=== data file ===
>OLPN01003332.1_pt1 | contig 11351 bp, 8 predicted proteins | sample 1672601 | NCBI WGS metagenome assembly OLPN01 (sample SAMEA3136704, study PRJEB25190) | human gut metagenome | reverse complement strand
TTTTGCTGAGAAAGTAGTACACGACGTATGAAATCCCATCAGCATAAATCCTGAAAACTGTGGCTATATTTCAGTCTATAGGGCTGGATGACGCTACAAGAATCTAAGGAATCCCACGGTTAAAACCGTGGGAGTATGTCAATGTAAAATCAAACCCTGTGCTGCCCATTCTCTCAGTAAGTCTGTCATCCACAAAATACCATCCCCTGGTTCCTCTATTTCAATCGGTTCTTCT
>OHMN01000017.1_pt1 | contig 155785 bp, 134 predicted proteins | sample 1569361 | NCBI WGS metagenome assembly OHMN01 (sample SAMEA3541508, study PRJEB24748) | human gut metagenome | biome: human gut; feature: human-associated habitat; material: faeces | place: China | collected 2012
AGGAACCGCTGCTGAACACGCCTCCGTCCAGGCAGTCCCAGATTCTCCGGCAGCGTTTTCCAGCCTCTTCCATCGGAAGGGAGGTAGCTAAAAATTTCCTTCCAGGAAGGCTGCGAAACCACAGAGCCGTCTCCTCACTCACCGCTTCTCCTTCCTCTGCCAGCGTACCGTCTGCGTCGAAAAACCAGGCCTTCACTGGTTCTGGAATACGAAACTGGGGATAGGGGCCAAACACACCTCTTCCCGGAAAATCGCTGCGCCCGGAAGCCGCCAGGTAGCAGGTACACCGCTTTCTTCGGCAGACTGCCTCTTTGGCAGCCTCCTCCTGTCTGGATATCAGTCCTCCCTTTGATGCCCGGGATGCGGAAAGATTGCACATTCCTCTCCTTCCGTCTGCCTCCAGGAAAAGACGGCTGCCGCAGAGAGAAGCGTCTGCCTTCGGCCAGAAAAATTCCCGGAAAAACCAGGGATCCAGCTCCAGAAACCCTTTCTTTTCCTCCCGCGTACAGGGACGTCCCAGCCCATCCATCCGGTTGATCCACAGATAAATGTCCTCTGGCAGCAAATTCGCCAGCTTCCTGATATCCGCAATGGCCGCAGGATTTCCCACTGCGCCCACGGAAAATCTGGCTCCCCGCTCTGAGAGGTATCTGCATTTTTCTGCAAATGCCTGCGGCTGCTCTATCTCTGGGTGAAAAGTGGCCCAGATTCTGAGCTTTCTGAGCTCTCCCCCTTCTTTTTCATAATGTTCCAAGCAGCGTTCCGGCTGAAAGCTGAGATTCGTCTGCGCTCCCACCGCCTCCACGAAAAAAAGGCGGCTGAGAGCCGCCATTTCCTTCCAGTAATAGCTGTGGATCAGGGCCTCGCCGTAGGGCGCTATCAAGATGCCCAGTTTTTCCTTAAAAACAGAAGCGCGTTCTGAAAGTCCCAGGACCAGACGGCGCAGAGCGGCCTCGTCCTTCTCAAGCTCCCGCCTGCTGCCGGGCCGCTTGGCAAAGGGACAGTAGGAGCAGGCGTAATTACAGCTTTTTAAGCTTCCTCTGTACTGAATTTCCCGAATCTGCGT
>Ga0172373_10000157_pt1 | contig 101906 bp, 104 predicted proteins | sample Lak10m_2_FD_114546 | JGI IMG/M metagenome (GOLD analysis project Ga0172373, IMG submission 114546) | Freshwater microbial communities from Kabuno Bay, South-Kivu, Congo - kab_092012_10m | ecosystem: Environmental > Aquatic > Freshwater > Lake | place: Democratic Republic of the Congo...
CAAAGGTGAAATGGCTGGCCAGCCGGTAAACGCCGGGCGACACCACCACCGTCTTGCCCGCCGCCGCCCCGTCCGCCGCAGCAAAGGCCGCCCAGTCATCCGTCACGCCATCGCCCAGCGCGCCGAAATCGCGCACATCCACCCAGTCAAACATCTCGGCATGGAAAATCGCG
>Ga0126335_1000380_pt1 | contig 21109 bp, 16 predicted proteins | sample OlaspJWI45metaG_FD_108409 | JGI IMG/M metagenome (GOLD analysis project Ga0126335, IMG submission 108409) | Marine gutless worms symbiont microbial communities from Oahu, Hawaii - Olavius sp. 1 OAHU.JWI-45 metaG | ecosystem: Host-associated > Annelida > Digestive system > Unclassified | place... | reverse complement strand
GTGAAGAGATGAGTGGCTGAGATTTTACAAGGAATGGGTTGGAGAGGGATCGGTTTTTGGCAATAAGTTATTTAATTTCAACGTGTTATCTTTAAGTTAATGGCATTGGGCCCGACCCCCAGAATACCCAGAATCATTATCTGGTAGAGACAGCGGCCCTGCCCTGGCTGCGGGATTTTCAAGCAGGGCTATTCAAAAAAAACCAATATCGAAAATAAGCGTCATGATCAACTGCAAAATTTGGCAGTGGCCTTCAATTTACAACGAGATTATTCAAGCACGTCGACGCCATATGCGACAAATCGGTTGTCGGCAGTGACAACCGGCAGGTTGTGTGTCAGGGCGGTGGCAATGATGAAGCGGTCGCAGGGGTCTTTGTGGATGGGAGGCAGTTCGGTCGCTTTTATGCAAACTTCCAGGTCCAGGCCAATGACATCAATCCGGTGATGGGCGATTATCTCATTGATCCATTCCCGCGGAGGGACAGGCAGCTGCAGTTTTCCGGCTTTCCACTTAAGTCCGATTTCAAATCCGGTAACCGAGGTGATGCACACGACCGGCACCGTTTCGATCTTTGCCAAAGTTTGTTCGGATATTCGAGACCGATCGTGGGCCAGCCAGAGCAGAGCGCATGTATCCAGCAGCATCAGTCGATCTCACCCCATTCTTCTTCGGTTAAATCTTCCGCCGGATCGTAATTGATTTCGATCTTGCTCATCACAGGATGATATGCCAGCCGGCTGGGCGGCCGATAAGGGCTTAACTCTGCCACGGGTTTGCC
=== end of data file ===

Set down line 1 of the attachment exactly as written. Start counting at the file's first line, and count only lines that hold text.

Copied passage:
>OLPN01003332.1_pt1 | contig 11351 bp, 8 predicted proteins | sample 1672601 | NCBI WGS metagenome assembly OLPN01 (sample SAMEA3136704, study PRJEB25190) | human gut metagenome | reverse complement strand